MAMARONECK, N.Y.-- --The leader board was definitely worth a second look. This year's U.S. Open started like a flashback sequence.
Colin Montgomerie at the top? Tiger Woods and David Duval neck and neck? What year was it exactly and does this mean there's a new Seinfeld episode on tonight?
Our eyes weren't lying, though. That really was Monty leading the pack, and sure enough, Woods and Duval - Nos. 1 and 2 in the world in 1999 - enter today's second round one shot apart, both well off the early pace. (Woods tied for 68th place; Duval tied for 90th).
After 156 players finished play yesterday, there were only two clear winners: A.W. Tillinghast and Mike Davis.
Tillinghast is the legendary course designer who drew up the course at Winged Foot Golf Club that opened in 1923 (his name also appears on the birth certificate of the East Course at Baltimore Country Club in Timonium), and Davis is the USGA sadist who tweaked the Winged Foot course this year, making it about as easy to play as one of Pete Townshend's smashed-up guitars.
In Davis' defense, this is what the USGA does. The U.S. Open is like its annual holiday party, but instead of door prizes, each player gets a swift kick to the shin. You get the feeling that if these people designed roller coasters, no lunch would be safe.
Yesterday's play needed a PG-13 rating, and here's a warning: It probably will get worse as the tournament rolls on.
No one is surprised, of course. The last time a major was held here, Davis Love III won on a much easier course, shooting 11-under in the 1997 PGA Championship. But more memorably, this is the site of the infamous "Massacre at Winged Foot," when Hale Irwin shot 7-over-par in 1974 and still won the championship. At that year's Open, not a single player broke par in the opening round. Gary Player was the only one who managed an even-par 70 on the first day.
And now they're at it again - the legendary follow-up to the legendary Massacre, a second slaughter 32 years in the making. Sequels are never as good as the originals, so don't expect scores to go up too much, but no one thinks this year's Open champ will set any records with his score.
"You just try to play for par here, whether it's Thursday or Sunday," said Phil Mickelson, who begins play today one shot behind the leader. "Even is a good score. I happen to think over par is going to win it, but that's just because I suspect the course will play harder and faster as the week wears on."
How tough is it? The doglegs seem to have doglegs. The fairways are narrow enough to hop over. And the greens are as unpredictable as the swirling wind overhead. The USGA cut the rough in tiers this year. But the first cut still covers your shoes, and if you land in the second cut, you'd better have a search party ready to go.
Woods, of course, served as the face of the first-day fallout. After a nine-week layoff, he played like he was starving for just one more vacation day. Six bogeys on the front, a double bogey on the back, six shots above par and seven shots behind the leader. He flubbed when he wanted to flop and choked when he wanted to chip. Woods could have dropped to his knees, beaten the grass with his fists and he still wouldn't have hit the fairway.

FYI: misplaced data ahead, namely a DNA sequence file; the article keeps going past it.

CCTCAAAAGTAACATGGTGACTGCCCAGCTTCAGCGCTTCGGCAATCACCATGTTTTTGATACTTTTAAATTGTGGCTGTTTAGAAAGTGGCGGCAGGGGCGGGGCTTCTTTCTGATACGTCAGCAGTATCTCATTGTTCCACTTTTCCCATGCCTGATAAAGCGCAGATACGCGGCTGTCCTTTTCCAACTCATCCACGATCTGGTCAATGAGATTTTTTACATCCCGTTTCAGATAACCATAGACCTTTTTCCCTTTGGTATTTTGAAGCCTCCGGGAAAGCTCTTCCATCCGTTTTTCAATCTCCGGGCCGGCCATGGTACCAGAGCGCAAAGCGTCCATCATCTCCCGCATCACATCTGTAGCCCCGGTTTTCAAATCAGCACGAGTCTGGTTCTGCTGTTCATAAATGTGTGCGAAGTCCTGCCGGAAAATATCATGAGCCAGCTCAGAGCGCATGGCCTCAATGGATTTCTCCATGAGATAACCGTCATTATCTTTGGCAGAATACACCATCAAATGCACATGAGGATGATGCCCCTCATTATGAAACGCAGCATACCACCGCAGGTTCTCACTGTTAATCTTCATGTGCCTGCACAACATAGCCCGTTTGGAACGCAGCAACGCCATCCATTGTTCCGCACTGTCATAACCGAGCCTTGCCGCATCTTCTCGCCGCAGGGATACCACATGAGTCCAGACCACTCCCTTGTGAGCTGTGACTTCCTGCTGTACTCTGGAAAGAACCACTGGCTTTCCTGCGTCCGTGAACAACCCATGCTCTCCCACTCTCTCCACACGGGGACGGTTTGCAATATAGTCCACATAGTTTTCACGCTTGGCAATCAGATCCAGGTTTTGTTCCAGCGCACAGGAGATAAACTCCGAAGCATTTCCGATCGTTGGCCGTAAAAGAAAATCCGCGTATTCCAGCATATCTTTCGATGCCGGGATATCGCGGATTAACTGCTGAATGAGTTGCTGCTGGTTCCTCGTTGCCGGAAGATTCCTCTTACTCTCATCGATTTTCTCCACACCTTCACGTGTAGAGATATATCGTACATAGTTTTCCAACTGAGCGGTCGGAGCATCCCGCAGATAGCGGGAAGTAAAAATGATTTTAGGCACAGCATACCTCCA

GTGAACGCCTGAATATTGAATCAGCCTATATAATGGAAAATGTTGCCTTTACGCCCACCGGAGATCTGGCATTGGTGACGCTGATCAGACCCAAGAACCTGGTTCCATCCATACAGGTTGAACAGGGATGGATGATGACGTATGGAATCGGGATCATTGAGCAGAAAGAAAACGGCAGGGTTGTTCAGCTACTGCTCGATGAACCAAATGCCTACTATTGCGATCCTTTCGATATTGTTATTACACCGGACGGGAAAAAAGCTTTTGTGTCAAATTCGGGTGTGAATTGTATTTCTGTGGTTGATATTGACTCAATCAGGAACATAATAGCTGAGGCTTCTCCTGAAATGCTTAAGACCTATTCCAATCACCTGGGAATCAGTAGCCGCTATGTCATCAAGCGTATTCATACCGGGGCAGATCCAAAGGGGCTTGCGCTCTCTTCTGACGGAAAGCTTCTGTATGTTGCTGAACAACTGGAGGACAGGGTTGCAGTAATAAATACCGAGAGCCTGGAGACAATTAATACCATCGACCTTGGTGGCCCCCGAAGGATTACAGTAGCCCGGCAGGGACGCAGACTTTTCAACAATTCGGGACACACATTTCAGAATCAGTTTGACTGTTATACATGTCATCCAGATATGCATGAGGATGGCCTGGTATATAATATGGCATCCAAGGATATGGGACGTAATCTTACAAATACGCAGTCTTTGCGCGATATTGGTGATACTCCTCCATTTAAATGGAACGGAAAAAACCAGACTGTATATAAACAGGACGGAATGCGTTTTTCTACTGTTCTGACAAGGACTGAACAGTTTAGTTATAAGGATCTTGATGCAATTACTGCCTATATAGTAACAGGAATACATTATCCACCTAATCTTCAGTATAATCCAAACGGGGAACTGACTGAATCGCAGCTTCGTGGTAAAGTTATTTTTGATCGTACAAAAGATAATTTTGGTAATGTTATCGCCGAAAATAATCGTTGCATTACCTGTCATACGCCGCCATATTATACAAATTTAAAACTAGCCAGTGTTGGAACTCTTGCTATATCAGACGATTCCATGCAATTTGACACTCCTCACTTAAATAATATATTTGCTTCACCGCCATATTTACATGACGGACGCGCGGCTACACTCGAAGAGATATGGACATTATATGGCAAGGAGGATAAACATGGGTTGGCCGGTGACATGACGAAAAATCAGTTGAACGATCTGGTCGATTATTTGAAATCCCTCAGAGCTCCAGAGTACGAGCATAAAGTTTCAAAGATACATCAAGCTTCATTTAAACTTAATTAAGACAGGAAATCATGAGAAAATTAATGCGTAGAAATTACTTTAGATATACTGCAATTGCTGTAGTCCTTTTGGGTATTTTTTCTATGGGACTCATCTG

"You've just got to plod along," Woods said. "If I shoot under par the next two days, I'll be right there."
Players today will have a much better understanding of what's needed out there - which includes rosary beads, a genie and a few mulligans - but they really don't have much recourse.
Winged Foot was designed for such difficulty. The 514-yard ninth hole is the longest par-4 in U.S. Open history. The 640-yarder at No. 12 is the second-longest hole in tournament history. Barely one-third of the players yesterday hit the fairway on No. 15, and on 12 of the 18 holes, fewer than half of the golfers managed to hit the green in regulation.
"The golf course is very difficult. It always is at a U.S. Open, I get that," Mickelson said. "But the greens here are very tough to putt. They're getting firmer. The fairways are extremely tight, hard to hit. The rough is brutally tough."
The USGA doesn't take such dissection as a complaint. It's a compliment as much as anything. The goal is to make each hole challenging. The goal is to force players like Woods and Mickelson and Montgomerie to prove that they're really the top players in the world.
It was at the Massacre in 1974 that everyone accused Sandy Tatum, chairman of the USGA's championship committee at the time, of trying to embarrass players by making the course too difficult.
"We're not trying to humiliate the best golfers in the world," Tatum said at the time. "We're simply trying to identify who they are."
Fitting words that continue to echo this week off Winged Foot's tall trees and through her narrow fairways. It's shaping up like another Massacre-in-the-making, where surviving is the same as winning. firstname.lastname@example.org
Read Rick Maese's blog at baltimoresun.com/maeseblog
Mamaroneck, N.Y., through Sunday TV today: 10 a.m. to 2:55 p.m., ESPN; 3 p.m. to 5 p.m., chs. 11, 4; 5 p.m. to 7 p.m., ESPN